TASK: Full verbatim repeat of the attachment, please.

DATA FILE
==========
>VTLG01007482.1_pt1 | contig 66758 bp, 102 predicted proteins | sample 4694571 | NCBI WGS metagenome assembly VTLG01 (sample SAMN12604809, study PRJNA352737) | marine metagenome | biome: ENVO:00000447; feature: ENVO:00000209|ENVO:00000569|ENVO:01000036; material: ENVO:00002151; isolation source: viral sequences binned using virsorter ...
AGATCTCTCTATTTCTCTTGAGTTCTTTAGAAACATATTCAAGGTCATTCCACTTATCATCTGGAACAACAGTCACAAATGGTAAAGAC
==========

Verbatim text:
>VTLG01007482.1_pt1 | contig 66758 bp, 102 predicted proteins | sample 4694571 | NCBI WGS metagenome assembly VTLG01 (sample SAMN12604809, study PRJNA352737) | marine metagenome | biome: ENVO:00000447; feature: ENVO:00000209|ENVO:00000569|ENVO:01000036; material: ENVO:00002151; isolation source: viral sequences binned using virsorter ...
AGATCTCTCTATTTCTCTTGAGTTCTTTAGAAACATATTCAAGGTCATTCCACTTATCATCTGGAACAACAGTCACAAATGGTAAAGAC